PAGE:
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Jspr Vol 35-N3

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The Journal of School Public Relations is a quarterly publication providing research, analysis, case studies and descriptions of best practices in six critical areas of school administration: public relations, school and community relations, community education, communication, conflict management/resolution, and human resources management. Practitioners, policymakers, consultants and professors rely on the Journal for cutting-edge ideas and current knowledge. Articles are a blend of research and practice addressing contemporary issues ranging from passing bond referenda to building support for school programs to integrating modern information.

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Notes From the Editors

ePub

SUSAN SCHRAMM-PATE
KENNETH VOGLER

“Doctoral Education Today” is a special themed issue of the Journal of School Public Relations that addresses the concerns and debates concerning contemporary doctoral education´s sociopolitical, cultural, organizational, pedagogical, and economic contexts. Increasingly, higher education is transitioning to a client-sensitive world, and doctoral education at some institutions is at the forefront of this reform. In addition to debates surrounding traditional doctoral programs with the traditional five-chapter dissertation is the reconceptualization of the EdD. The 2011 national survey conducted by the University Council for Educational Administration’s Taskforce on Evaluating Leadership Preparation Programs of University Based Doctoral Programs in the United States describes, for example, that newly redesigned EdD programs at several influential universities (e.g., Vanderbilt University, Virginia Commonwealth University, University of Denver, University of Central Florida, and University of Connecticut) have moved toward what the Carnegie Project on the Education Doctorate (CPED) consortium refers to as a dissertation in practice. These types of dissertations are strategically focused on the promotion of the inclusion of educational practitioners in the preK–20 educational system. The CPED’s resolve is aimed at ensuring that the professional practice education doctorate has a purpose and culture that are not only distinct from a traditional research-focused degree but are also underpinned by conceptions of intellectualism and research rigor.

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Can the Dissertation in Practice Bridge the Researcher–Practitioner Gap? The Education Professional Practice Doctorate and the Impact of the Carnegie Project on the Education Doctorate Consortium

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VALERIE A. STOREY
KRISTINA A. HESBOL

ABSTRACT: This article examines the evolution of the dissertation in practice: the capstone effort from the doctoral program of the Carnegie Project on the Education Doctorate consortium. The project represents professional practice programs that endeavor to design and implement alternative dissertation-in-practice models to the traditional five-chapter research study. The article assists in the identification of the conditions that facilitate or obstruct the transition toward alternative dissertation models and the impact of the consortium on the researcher–practitioner gap.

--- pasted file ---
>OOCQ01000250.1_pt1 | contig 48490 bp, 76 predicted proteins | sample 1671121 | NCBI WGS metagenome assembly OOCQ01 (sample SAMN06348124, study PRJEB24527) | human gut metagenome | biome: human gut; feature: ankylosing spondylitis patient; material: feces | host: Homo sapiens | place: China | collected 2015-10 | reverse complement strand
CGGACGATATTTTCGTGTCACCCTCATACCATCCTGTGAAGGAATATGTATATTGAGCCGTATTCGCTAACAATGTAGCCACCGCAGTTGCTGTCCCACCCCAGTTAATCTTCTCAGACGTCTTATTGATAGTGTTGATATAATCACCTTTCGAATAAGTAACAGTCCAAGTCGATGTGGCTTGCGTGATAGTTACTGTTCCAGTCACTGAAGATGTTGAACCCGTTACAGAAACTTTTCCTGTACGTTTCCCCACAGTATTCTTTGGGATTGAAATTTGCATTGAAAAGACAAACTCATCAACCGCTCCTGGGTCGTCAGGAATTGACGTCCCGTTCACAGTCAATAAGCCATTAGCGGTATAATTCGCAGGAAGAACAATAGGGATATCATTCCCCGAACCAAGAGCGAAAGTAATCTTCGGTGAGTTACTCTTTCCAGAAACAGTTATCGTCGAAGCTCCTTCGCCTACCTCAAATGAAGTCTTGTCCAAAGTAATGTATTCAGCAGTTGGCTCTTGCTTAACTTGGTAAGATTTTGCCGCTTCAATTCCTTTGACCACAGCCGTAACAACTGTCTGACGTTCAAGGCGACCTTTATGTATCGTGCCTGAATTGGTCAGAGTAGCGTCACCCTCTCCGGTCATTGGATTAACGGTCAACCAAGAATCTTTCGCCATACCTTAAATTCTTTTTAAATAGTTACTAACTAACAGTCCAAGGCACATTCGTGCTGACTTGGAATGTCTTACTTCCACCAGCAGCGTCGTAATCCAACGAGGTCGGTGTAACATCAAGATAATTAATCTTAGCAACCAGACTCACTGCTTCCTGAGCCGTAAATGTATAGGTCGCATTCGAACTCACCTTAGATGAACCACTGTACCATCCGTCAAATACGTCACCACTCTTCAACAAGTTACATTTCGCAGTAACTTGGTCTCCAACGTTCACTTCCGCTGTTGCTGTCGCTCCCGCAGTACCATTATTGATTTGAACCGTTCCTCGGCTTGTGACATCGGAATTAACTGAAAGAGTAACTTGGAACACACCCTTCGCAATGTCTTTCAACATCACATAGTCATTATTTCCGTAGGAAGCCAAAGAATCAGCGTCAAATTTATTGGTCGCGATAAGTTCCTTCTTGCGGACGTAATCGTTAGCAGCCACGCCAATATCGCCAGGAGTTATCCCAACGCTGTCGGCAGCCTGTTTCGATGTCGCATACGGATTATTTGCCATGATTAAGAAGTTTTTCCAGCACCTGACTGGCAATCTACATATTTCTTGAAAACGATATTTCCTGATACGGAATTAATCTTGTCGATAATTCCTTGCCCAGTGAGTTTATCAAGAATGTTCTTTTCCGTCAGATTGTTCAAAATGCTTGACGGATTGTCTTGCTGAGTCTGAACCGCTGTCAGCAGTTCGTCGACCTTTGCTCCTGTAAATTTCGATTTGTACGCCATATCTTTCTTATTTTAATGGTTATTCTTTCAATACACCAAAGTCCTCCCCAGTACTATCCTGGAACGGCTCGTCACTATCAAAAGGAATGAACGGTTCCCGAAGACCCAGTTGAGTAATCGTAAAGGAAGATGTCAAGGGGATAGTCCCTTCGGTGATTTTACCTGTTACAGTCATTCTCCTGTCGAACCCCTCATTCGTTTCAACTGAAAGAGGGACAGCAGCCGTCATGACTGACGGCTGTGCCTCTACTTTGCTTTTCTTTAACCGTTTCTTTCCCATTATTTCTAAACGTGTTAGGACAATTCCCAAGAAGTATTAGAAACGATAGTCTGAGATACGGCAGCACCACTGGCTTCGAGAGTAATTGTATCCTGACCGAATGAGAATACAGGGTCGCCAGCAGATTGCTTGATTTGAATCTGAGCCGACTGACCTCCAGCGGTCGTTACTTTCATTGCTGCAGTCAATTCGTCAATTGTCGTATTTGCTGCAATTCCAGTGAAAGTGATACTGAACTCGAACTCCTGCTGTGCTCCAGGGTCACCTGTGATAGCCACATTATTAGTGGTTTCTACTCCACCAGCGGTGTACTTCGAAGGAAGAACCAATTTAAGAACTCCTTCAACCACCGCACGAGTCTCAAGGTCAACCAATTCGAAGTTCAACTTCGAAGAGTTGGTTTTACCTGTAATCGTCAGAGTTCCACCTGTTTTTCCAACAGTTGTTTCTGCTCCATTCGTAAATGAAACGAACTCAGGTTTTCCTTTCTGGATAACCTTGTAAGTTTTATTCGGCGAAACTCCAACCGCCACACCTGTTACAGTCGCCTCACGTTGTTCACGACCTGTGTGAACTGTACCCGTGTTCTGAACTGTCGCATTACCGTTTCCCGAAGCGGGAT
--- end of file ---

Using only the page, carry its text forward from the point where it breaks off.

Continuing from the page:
Early in the 19th century, the gap between scholarly research and practitioner implementation was recognized as a major problem. Consequently, in 1826, scientists in London established the Society for the Diffusion of Useful Knowledge to disseminate innovative work in the fields of science, literature, history, and ethics to the general public (Smith, 1972). Almost 200 years later, the gap between educational research and practical usability of advanced knowledge continues to be identified as a crucial issue (Dagenais, Abrami, Bernard, Janosz, & Lysenko, 2008; Dagenais et al., 2012). According to Glaser, Lieberman, and Anderson (1997),

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Signature Practices for Redesigning the Practitioner’s EdD for School Superintendents

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MARK WASICSKO
MICHAEL CHIRICHELLO
JAMES G. ALLEN

ABSTRACT: In this article, we describe the development and implementation of an innovative executive EdD program for practicing school superintendents in the Commonwealth of Kentucky. We detail seven signature design features and discuss how this innovative program fits within the context of recent and emerging changes in doctoral education. This program focuses on practice informed by research, connects with the daily work of school superintendents, avoids isolation through a networked environment, and develops the leaders’ knowledge, skills, and dispositions. It integrates seven signature practices that move the EdD from a “PhD-lite” researcher’s degree to a practitioner’s degree infused with real puzzles of practice and one in which our learning associates (what we call our candidates) emerge from the experience as more effective leaders and people.